Can Public-Private Partnerships Still be Expected?

Harun al-Rasyid LUBIS

Lecturer at  Faculty of Civil and Environmental Engineering, ITB ; Chairman Infrastructure Partnership and Knowledge Center

The policy environment of infrastructure business throughout the world is now increasingly exposed to the economic elements of competition, private ownership and or tendering for operation and maintenance contract. By doing so government is aiming at improving the efficiency of public sector delivery and reduce amount of state subsidies. Although the recent infrastructure laws intended to end public monopolies and open the infrastructure market to private entities, only certain market such as telecommunication grew rather rapidly,then power and waters.
Toll roads seem to develop very slowly, all too often are hampered by land acquisition, while other sectors such as ports, airports and railways are even slower.
To appreciate the current debate on the issue and in order to safeguard the interests of public at large, the elements and the nature of infrastructure market should first be addressed.

More than two decades Public-Private Partnership (PPP) has been a very fashionable concept in infrastructure discourse in Indonesia. In 1991 the World Bank began offering loan TAP4I (Technical Assistance Project for Public & Private Provision of Infrastructure) to the Government of Indonesia, then continues with various ADB loans such as PPITA (Private Provision of Infrastructure Technical Assistance) and recently IRSDP (Infrastructure Reform Sector Development Project) through the ADB loan. Total financing of hundreds of millions of dollars has been absorbed, but the realization of PPP is still nowhere. Having hit twice by financial crises in 1998 and 2008, infrastructure investment has not recovered to pre-crisis levels, though the nominal has been increasing up to 3.2% GDP: compared with China 8.5% and India 4.7%, Vietnam 10%. The recent Master Plan for the Acceleration and Expansion of Indonesia’s Economic Development (MP3EI) and the technocratic draft of upcoming Five Year Development Plan (RPJMN 2015-2019) provide huge infrastructure pipelines, and they still heavily rely on private participation to fill the funding gap.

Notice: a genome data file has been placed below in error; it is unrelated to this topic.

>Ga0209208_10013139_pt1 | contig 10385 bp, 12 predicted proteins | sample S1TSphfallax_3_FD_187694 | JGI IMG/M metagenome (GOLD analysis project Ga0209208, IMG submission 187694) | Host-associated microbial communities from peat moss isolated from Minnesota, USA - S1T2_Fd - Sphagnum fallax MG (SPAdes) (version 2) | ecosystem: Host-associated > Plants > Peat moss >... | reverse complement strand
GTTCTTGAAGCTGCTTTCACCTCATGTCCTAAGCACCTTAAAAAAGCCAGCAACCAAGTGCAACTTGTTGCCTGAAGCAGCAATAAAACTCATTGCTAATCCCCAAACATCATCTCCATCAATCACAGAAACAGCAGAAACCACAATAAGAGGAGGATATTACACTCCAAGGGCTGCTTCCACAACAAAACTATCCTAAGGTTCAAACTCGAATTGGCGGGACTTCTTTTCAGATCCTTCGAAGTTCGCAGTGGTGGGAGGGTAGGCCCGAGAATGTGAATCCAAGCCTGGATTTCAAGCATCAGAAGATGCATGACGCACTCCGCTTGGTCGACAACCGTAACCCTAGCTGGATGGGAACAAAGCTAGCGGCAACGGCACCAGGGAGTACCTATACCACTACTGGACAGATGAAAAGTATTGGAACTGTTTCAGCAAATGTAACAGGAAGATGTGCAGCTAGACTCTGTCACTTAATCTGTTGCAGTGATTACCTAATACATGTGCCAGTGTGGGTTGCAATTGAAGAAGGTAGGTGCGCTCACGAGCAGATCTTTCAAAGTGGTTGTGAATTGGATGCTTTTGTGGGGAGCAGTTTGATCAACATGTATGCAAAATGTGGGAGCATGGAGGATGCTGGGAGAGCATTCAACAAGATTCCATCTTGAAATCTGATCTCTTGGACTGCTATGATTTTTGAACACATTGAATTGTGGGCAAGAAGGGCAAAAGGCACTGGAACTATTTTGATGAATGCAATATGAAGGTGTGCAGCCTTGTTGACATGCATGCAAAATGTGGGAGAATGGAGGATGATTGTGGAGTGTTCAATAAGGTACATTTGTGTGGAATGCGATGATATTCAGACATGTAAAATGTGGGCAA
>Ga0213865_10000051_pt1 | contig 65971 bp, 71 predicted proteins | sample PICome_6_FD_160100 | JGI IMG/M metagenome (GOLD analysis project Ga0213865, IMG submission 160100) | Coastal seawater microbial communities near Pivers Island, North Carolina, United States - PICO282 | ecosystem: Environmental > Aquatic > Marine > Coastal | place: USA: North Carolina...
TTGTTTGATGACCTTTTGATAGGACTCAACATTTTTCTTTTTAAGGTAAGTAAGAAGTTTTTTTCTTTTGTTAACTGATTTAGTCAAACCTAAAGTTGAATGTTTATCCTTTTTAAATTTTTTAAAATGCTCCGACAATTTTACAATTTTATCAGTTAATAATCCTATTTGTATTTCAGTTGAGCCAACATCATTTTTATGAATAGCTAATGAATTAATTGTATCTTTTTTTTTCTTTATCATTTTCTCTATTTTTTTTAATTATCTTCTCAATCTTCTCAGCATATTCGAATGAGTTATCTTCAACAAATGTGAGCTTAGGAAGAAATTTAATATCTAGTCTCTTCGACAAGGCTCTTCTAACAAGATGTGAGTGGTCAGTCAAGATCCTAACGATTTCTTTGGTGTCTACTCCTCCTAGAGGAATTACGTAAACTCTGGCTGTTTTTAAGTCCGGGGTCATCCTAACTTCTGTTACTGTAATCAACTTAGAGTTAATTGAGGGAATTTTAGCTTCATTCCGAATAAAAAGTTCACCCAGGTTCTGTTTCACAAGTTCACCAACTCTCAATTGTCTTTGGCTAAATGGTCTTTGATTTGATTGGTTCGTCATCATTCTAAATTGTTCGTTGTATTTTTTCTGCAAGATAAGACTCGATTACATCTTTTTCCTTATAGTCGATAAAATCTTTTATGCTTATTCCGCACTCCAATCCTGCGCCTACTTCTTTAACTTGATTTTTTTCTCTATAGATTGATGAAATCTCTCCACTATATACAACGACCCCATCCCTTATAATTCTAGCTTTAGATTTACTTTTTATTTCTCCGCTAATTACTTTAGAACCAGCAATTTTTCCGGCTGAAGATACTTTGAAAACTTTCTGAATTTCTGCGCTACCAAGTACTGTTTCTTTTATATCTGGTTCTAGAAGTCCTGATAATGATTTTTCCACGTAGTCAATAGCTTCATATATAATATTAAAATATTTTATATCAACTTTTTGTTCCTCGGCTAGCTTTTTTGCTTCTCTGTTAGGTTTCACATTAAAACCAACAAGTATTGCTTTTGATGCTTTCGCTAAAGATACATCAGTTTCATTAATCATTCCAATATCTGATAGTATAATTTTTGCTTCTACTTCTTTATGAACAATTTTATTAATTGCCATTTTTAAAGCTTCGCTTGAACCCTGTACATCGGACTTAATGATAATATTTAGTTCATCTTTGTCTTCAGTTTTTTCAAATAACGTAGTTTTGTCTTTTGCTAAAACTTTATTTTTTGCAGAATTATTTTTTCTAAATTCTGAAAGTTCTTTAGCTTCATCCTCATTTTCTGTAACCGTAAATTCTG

Until now bilateral and multilateral supports for the PPP continues to flow, however, the process moves very slowly and when PPP project lists were brought to the market, transaction is hardly occurred. But many still believe that PPP will accelerate infrastructure provision, ease fiscal constraint and spur economic growth. In the local PPP market, there remains a missing link between the huge demands and the huge availability of capital market. The slow progress is due to some fundamental reasons, predominantly bad project planning and preparation, more specifically unsatisfying risk-reward ratio to investors. What went wrong and lacking? This article is an academic view resulting from a series of discussions with the actors: public, bureaucrats, private and knowledge institution.

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